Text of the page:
The use of essential oils from eucalyptus leaves in arua and fort portal as pesticides for bean weevil (Acanthoscelides obtectus) and maize weevil (Sitophilus zeamais)
Ssebuyira, Isaac Kitiibwa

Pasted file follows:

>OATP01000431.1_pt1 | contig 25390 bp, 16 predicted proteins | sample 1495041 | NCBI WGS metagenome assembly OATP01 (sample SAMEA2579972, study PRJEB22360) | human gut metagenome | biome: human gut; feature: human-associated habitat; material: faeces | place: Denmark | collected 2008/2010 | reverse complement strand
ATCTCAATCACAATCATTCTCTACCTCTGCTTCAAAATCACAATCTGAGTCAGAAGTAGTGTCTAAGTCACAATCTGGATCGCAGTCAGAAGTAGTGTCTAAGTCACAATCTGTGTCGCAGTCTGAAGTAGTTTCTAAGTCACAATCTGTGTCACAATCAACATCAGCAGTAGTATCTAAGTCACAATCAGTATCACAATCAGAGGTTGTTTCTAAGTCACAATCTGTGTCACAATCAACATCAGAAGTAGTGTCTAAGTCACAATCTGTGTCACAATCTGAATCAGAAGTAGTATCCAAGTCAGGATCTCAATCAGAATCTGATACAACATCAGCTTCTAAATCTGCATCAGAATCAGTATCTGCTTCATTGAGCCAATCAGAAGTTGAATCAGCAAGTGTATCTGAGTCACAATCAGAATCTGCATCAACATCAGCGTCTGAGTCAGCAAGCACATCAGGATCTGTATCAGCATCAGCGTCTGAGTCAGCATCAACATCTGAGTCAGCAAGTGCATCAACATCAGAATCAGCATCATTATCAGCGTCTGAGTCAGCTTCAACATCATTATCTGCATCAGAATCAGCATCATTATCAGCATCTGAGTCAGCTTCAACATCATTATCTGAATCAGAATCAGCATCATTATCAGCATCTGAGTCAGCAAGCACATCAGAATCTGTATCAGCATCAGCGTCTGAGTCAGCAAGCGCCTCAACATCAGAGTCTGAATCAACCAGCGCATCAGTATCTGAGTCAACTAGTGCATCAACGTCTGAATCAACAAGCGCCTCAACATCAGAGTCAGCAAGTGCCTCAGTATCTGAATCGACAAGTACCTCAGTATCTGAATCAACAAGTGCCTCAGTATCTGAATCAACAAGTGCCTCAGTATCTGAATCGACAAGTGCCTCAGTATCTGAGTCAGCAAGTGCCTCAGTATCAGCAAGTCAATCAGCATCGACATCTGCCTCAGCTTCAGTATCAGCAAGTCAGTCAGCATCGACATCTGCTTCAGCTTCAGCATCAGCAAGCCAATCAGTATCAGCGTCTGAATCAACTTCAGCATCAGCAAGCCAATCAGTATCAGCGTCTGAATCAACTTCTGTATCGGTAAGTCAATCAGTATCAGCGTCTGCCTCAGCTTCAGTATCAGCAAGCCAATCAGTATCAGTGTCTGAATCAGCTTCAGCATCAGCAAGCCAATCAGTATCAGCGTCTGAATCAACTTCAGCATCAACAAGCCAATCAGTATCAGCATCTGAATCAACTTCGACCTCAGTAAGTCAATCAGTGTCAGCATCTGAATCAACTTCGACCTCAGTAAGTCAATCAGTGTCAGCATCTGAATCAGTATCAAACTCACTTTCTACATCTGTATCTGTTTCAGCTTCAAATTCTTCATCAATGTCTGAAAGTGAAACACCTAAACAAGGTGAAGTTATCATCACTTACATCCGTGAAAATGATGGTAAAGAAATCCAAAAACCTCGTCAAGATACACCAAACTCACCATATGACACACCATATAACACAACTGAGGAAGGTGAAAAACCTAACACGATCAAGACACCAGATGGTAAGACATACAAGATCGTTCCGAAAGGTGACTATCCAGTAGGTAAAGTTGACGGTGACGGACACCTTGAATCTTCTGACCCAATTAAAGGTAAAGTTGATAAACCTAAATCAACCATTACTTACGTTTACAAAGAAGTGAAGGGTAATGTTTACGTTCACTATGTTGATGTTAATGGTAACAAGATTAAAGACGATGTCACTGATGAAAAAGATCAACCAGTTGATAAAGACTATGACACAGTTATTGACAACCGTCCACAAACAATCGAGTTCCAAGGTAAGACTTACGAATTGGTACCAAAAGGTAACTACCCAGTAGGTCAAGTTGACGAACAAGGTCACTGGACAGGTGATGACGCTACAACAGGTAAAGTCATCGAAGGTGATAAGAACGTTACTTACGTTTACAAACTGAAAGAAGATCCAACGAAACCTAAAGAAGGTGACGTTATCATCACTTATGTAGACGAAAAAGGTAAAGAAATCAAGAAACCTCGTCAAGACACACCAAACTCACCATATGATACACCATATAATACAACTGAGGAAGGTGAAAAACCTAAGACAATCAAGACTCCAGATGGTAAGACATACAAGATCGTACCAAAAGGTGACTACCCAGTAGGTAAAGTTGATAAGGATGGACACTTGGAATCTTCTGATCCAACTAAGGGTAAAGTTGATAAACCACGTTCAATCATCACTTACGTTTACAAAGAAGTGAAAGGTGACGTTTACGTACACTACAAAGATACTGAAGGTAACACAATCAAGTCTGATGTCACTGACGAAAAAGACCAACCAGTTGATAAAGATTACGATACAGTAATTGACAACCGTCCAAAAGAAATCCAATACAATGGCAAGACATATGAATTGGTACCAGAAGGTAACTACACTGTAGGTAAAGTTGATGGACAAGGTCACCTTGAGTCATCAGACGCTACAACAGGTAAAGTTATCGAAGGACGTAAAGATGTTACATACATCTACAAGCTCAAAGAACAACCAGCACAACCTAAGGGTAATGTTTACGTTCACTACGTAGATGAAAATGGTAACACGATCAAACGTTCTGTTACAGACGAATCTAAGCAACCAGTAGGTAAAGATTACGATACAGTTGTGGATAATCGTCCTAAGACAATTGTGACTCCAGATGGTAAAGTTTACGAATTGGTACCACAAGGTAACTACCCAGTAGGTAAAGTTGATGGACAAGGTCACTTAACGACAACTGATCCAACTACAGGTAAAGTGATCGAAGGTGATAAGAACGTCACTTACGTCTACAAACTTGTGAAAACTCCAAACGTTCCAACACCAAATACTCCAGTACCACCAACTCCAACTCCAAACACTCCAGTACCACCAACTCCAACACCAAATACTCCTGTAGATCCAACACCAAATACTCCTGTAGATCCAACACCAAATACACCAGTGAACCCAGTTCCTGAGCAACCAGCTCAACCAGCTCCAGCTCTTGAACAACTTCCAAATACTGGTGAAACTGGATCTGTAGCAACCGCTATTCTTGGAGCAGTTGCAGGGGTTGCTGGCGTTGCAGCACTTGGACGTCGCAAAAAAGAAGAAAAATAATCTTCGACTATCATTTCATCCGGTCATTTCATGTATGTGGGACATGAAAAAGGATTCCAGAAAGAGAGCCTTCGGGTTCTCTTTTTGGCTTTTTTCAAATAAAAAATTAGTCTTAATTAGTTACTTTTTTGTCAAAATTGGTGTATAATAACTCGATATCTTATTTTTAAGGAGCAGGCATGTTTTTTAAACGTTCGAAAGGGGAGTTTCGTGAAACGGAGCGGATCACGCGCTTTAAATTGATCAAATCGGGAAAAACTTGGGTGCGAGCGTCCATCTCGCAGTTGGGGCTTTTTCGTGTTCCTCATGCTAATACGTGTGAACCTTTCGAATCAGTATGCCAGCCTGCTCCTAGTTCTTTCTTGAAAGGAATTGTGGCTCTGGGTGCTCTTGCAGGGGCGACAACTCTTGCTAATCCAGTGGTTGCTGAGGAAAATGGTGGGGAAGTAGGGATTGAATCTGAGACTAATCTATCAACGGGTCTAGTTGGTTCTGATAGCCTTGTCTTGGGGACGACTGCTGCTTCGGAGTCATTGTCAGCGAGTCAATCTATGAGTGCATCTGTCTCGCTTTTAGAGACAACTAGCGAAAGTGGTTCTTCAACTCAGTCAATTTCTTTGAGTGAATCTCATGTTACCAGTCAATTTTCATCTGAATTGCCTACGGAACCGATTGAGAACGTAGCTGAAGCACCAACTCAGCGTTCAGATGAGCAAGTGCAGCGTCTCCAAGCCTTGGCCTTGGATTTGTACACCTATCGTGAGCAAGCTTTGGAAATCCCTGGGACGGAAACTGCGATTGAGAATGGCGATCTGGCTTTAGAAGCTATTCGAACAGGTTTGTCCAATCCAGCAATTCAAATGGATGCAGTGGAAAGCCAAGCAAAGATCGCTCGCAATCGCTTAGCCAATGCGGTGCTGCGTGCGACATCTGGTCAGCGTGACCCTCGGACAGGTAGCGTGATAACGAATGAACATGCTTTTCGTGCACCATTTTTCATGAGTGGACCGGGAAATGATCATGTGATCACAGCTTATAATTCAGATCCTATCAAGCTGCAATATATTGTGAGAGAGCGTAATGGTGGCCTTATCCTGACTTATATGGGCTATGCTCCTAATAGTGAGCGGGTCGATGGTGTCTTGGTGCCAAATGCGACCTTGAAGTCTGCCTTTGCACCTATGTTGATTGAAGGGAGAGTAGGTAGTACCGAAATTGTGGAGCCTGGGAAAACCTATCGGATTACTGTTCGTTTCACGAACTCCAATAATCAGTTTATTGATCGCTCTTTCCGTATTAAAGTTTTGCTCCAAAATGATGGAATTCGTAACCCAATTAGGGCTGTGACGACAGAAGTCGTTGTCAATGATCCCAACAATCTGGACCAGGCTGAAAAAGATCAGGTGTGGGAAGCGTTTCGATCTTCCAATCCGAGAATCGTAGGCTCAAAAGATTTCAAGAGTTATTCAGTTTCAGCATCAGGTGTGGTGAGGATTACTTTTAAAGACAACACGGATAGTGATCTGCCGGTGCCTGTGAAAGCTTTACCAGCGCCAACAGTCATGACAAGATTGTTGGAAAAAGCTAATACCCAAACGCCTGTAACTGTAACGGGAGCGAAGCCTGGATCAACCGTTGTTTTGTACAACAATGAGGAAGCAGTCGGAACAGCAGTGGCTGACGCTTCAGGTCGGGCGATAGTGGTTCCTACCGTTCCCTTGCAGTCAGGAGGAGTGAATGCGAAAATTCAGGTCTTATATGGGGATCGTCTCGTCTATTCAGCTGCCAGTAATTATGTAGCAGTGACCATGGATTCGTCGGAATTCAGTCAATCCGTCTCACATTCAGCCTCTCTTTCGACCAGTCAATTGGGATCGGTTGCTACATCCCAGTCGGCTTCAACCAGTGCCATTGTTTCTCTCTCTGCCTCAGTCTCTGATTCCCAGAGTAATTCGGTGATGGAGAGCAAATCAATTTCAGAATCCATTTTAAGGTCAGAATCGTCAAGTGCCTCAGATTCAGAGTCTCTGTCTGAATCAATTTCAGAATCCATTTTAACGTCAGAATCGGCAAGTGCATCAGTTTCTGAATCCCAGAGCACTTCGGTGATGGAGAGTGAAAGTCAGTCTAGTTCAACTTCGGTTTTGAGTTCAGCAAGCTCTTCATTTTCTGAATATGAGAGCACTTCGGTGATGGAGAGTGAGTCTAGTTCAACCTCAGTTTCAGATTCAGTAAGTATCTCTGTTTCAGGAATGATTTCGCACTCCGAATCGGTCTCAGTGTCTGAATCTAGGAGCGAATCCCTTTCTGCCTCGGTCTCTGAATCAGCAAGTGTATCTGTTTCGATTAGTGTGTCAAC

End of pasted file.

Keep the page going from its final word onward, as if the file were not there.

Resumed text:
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Beans and maize are widely grown and stored food crops that are attacked by insect pests like the bean weevil (Acanthoscelides obtectus) and maize weevil (Sitophilus zeamais). Farmers use synthetic insecticides to control them however, these can cause many problems such as the occurrence of resistance in the insects, accumulation of residues in foods, damage to human health, and environmental contaminations. Therefore, this study aimed at evaluating the efficiency of the essential oils from Eucalyptus leaves of camuldulensis and Grandis from Arua and Fort portal. Oil was extracted by hydrodistillation using a Clevenger apparatus. The oil yielded was tested for its efficiency for insect mortality at doses of 10μl, 25μl and 50μl for the maize weevil and 5μl, 10μl, 15μl, and 20μl for the bean weevil. The LC50 was determined. Results showed that the leaves from 3-year-old Eucalyptus camuldulensis have the highest yield of oil. For the S. zeamais, mortality was observed for 72 hours with EC of three years from Arua having LC50 of 5.0 ulg-1 while for the A. obtectus, mortality was observed for 48 hours with EG from Fort portal having LC50 of 6.061 ulg-1. Comparison was made for mortality of both weevils exposed to EC of 3 years from Arua and it was observed that the LC50 to control the population of A. obtectus (7.9 ulg-1) was higher compared to the LC50 to control S. zeamais (5.0 μl g-1). The use of eucalyptus essential oil represents a promising alternative to be used under storage conditions for the integrated management of stored grains pests. However, it is recommended that further studies could be done to identify the constituents in the eucalyptus essential oil responsible for killing the insects.